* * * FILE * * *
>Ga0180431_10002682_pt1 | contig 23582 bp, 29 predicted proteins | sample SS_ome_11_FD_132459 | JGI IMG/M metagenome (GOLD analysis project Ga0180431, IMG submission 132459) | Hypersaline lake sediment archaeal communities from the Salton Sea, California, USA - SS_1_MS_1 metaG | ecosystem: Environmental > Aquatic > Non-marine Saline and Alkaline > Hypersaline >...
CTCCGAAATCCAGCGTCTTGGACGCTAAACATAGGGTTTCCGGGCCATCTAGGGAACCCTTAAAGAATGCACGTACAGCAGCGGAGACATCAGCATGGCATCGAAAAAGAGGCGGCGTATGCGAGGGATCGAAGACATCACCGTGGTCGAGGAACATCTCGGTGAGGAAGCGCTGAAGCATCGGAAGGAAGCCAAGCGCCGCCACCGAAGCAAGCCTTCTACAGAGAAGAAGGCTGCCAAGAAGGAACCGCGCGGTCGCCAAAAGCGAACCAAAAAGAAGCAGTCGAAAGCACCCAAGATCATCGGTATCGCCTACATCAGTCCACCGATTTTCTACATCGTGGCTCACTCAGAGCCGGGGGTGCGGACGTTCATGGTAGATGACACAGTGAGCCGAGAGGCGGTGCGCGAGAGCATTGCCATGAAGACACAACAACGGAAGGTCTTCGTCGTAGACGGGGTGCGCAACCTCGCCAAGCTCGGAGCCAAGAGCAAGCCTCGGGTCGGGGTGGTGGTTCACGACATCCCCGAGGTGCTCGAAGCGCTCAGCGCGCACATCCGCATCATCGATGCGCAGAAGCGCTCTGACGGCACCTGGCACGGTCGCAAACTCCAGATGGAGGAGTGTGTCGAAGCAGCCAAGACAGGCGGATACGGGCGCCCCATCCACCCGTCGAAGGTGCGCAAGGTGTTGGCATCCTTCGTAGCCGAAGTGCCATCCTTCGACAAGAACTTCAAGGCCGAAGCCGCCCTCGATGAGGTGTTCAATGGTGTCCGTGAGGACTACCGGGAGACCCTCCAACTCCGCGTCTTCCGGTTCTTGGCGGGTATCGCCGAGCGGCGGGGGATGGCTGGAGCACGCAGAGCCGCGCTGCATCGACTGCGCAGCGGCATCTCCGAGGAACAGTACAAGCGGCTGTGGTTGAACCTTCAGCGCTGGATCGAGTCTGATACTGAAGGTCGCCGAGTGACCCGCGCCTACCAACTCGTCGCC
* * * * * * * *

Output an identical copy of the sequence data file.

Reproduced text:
>Ga0180431_10002682_pt1 | contig 23582 bp, 29 predicted proteins | sample SS_ome_11_FD_132459 | JGI IMG/M metagenome (GOLD analysis project Ga0180431, IMG submission 132459) | Hypersaline lake sediment archaeal communities from the Salton Sea, California, USA - SS_1_MS_1 metaG | ecosystem: Environmental > Aquatic > Non-marine Saline and Alkaline > Hypersaline >...
CTCCGAAATCCAGCGTCTTGGACGCTAAACATAGGGTTTCCGGGCCATCTAGGGAACCCTTAAAGAATGCACGTACAGCAGCGGAGACATCAGCATGGCATCGAAAAAGAGGCGGCGTATGCGAGGGATCGAAGACATCACCGTGGTCGAGGAACATCTCGGTGAGGAAGCGCTGAAGCATCGGAAGGAAGCCAAGCGCCGCCACCGAAGCAAGCCTTCTACAGAGAAGAAGGCTGCCAAGAAGGAACCGCGCGGTCGCCAAAAGCGAACCAAAAAGAAGCAGTCGAAAGCACCCAAGATCATCGGTATCGCCTACATCAGTCCACCGATTTTCTACATCGTGGCTCACTCAGAGCCGGGGGTGCGGACGTTCATGGTAGATGACACAGTGAGCCGAGAGGCGGTGCGCGAGAGCATTGCCATGAAGACACAACAACGGAAGGTCTTCGTCGTAGACGGGGTGCGCAACCTCGCCAAGCTCGGAGCCAAGAGCAAGCCTCGGGTCGGGGTGGTGGTTCACGACATCCCCGAGGTGCTCGAAGCGCTCAGCGCGCACATCCGCATCATCGATGCGCAGAAGCGCTCTGACGGCACCTGGCACGGTCGCAAACTCCAGATGGAGGAGTGTGTCGAAGCAGCCAAGACAGGCGGATACGGGCGCCCCATCCACCCGTCGAAGGTGCGCAAGGTGTTGGCATCCTTCGTAGCCGAAGTGCCATCCTTCGACAAGAACTTCAAGGCCGAAGCCGCCCTCGATGAGGTGTTCAATGGTGTCCGTGAGGACTACCGGGAGACCCTCCAACTCCGCGTCTTCCGGTTCTTGGCGGGTATCGCCGAGCGGCGGGGGATGGCTGGAGCACGCAGAGCCGCGCTGCATCGACTGCGCAGCGGCATCTCCGAGGAACAGTACAAGCGGCTGTGGTTGAACCTTCAGCGCTGGATCGAGTCTGATACTGAAGGTCGCCGAGTGACCCGCGCCTACCAACTCGTCGCC